Professor Lamb may be arguing for ethical standards which have ben systematically trashed by climate scientists and their supporters, but he’s basically on their side, as he makes it clear when he talks of “…the deceptive framing that climate change skeptics sometimes use to oppose mitigation or adaptation policies. (Reference: McCright ‘Dealing with climate change contrarians’)” and of “climate change’s potentially dangerous effects on the entire planet,” and “the massive consequences of climate change for the planet.” And when he states that “the consequences of climate change are potentially disastrous,” and that “climate change is currently ‘the world’s biggest collective action problem’ and involves so many different types of uncertainty” and that “climate communication must serve an ‘analytical’ or informational role that informs the public about climate change and a ‘motivational’ role that persuades the public to act.” For professor Lamb, climate policy is something to be imposed, but in a nice way. This is philosophy as exposition, not as enquiry. Lamb’s set text is Aristotle’s Rhetoric, not the Nichomachean Ethics. (He is an expert on the theology of St Thomas Aquinas.)
I do agree with Lamb though about the Aristotelian criterion being the best one, even though that’s the one I come out worst on. But philosophy is all about admitting when you’re wrong.
[Briefly: I’m ethically lousy on the consequencialism ethical measure, since my efforts are entirely inconsequential; I’m ok when judged by Kantian deontology, since I don’t mind when OUP authors Cook and Lewandowsky are as rude about me as I am about them (though I do mind when they lie to me, and to their scientific colleagues, and even to each other); but on the Aristotle / Thomas Aquinas scale my ethical score is abysmal, since I am wholly lacking in a number of key virtues, including patience, magnanimity, and a tolerance of idiots. See below.]
My third philosopher is Rupert Read; Reader in Philosophy at the University of East Anglia. His article at the Conversation splendidly combines support for the Precautionary Principle with an attack on Brexit.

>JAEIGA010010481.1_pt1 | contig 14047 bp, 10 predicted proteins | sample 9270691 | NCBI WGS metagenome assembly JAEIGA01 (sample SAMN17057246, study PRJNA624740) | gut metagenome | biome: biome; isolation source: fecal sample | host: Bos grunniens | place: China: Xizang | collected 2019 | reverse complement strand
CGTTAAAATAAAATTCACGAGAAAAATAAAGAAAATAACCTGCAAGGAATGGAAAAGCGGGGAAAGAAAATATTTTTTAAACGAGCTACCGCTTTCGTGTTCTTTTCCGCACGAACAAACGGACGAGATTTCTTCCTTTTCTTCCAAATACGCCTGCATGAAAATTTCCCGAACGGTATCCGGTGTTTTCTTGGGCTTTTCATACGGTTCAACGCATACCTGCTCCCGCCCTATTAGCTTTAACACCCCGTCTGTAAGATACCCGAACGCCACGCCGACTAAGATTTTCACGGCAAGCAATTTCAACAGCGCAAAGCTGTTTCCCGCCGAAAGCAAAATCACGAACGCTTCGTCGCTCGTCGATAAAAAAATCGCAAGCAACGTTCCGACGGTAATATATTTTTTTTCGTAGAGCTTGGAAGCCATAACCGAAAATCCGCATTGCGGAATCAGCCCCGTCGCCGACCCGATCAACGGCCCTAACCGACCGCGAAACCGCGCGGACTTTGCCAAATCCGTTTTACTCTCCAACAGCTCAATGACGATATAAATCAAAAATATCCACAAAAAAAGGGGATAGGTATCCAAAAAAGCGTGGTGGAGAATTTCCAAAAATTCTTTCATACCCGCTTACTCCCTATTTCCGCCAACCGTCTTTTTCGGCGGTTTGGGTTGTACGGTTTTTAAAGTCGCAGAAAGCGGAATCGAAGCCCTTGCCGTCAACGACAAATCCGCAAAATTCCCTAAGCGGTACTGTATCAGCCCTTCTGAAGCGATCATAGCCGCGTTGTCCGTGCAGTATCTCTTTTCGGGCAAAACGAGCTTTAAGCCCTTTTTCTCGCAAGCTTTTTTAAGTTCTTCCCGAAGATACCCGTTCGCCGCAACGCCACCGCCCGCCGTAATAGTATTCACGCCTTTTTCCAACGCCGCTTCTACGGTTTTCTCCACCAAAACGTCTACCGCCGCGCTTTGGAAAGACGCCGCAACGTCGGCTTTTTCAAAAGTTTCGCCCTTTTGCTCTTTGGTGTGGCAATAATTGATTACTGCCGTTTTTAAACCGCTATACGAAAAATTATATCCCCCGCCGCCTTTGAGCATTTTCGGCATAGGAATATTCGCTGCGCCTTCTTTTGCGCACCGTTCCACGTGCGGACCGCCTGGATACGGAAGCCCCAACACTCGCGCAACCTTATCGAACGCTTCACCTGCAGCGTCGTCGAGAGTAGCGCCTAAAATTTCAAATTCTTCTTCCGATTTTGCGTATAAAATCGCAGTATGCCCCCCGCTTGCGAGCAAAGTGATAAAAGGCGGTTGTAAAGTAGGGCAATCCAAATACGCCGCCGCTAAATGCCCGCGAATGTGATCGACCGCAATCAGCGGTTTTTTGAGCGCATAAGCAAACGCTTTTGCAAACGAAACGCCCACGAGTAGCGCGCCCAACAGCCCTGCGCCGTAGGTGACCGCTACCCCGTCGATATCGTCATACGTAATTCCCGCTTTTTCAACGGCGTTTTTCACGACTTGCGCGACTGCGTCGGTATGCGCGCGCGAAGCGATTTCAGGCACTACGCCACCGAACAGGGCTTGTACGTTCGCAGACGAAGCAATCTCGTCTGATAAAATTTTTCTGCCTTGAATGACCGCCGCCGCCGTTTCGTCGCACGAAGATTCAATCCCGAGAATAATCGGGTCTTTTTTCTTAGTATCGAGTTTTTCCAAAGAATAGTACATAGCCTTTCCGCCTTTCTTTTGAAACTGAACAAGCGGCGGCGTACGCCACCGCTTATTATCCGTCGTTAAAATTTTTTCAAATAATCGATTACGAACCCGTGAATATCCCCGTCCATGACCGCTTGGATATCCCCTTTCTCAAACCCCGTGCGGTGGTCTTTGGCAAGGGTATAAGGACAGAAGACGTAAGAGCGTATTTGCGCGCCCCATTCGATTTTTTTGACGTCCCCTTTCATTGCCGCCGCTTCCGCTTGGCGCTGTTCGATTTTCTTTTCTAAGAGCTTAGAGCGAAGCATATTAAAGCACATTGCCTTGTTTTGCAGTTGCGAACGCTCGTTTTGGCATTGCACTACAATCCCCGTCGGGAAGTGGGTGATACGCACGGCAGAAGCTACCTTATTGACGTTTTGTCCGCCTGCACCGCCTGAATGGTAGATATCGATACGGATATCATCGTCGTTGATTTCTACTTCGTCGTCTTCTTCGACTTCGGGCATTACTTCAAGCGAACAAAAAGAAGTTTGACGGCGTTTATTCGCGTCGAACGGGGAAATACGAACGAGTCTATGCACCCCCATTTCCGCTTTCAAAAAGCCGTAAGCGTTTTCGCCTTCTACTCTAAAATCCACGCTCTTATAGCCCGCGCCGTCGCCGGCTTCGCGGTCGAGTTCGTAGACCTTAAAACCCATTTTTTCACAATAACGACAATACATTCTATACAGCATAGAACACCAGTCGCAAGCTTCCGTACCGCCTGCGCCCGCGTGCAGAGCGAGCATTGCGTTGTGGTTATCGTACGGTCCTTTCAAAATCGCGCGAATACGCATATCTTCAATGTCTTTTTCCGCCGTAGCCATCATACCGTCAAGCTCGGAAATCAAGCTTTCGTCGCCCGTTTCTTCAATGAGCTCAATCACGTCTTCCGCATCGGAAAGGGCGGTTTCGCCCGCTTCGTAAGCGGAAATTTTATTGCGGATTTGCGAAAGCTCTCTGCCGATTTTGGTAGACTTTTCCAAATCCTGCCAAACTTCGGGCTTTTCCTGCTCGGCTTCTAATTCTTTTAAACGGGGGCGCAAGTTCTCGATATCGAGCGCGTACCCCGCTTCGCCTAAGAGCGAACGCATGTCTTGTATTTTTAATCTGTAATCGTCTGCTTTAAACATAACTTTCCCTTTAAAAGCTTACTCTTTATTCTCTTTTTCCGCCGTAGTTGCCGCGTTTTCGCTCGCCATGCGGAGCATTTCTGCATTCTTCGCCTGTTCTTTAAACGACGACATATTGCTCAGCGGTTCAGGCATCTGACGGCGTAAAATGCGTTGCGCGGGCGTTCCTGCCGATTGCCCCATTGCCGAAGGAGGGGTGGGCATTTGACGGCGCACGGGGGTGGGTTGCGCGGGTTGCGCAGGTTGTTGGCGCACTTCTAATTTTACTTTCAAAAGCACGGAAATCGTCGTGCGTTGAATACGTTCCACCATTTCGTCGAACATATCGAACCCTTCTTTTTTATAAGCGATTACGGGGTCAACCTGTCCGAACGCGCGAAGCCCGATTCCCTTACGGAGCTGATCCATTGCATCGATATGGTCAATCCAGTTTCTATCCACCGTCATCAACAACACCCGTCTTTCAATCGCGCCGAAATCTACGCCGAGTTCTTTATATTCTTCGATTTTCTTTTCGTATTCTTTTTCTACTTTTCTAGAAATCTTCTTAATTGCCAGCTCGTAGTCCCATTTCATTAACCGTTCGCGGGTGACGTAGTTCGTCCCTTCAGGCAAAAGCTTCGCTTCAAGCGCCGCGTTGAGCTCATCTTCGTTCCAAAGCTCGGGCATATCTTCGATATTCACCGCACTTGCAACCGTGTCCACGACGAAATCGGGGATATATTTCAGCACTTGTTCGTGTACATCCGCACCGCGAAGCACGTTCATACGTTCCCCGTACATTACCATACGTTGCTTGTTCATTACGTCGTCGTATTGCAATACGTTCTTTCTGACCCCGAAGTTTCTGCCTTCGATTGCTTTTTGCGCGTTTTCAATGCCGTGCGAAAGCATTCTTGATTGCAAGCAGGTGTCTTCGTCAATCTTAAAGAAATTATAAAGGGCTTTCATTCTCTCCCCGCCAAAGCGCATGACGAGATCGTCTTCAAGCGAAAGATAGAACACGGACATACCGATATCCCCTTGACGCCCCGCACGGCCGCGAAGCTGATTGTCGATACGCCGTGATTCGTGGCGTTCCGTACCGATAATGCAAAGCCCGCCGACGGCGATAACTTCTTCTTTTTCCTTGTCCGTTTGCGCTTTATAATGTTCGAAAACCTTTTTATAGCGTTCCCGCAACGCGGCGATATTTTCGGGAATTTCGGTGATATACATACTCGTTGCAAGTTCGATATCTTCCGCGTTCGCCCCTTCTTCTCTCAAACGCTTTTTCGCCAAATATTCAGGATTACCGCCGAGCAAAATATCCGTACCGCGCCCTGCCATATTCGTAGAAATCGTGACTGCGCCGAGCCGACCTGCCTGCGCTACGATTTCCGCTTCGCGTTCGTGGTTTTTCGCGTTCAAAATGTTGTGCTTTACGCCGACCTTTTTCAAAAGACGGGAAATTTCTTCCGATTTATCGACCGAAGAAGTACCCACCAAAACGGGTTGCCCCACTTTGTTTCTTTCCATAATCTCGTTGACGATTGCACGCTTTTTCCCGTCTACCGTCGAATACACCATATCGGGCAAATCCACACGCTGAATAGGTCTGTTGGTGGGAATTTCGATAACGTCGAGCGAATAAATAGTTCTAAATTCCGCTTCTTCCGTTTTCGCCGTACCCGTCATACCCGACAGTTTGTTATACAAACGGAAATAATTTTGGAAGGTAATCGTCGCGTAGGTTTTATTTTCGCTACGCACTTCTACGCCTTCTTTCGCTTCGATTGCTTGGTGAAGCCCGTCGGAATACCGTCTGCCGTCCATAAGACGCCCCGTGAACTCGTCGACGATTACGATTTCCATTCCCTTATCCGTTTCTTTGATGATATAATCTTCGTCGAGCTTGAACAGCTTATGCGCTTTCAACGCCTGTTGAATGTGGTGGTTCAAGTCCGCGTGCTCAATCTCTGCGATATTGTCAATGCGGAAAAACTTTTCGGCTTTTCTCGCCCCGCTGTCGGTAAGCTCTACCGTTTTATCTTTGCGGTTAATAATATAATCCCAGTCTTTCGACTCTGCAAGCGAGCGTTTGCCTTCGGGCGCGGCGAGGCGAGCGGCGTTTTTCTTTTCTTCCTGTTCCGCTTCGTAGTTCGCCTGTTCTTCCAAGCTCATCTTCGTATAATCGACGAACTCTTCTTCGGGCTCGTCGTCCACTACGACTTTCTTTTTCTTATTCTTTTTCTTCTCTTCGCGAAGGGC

To quote Read:
“..the precautionary principle points out that when full evidence is lacking we should err on the side of caution….In other words, rather than scientists having to prove that something is dangerous before it’s regulated or prohibited, those wishing to do the potentially dangerous thing should have to prove beyond reasonable doubt that it is safe before they are allowed to do it. Better safe than sorry.”
Or in other other words, don’t join the Common Market, because it might be dangerous, but once you’re in it, don’t leave, because you never know what might happen if you do. Don’t go outside, because it might rain, but if you do, take an umbrella. But don’t open it, because a spoke might bust and poke your eye out. Best to stay at home holding your unopened umbrella and read the Conversation.
Rupert Read begins his sermon with a reading from Calamities: Chapter 1, Verse 1:
The world is witnessing an increase in the number and severity of hurricanes, droughts, floods and famines. A significant part of this is attributable to the temperature rises and disruption to the weather systems that human industrial activity has triggered.
His reference for this information is: “Global Increase in Climate-Related Disasters”: principal author, Vinod Thomas, Director General at the Independent Evaluation Department, Asian Development Bank, Manila.
The Philippines Bank article cited has a number of useful graphs showing:
Figure 1: that the number of climatalogical disasters peaked in the year 2000 at about 60, falling in 2014 to about 20;
Figure 2: that the number of people affected by climatological disasters peaked in 2002 at about 130 million, falling in 2014 to about 30 million.
And there’s a wide range of experts cited, including Pielke, Stott, Stern, Nuccitelli and Cook. Take your pick.
I’m not criticising the article by Vinod Thomas of the Asian Development Bank and his colleague Ramón E.López, Professor of Economics at the University of Chile. But I am concerned about a philosopher at the University of East Anglia whose first article at a website financed by some of the world’s most prestigious universities opens with a sentence about climate change containing eight misencounters with the truth in the first seventeen words, referenced to a paper by a Filipino banker which states the exact opposite of what he is asserting.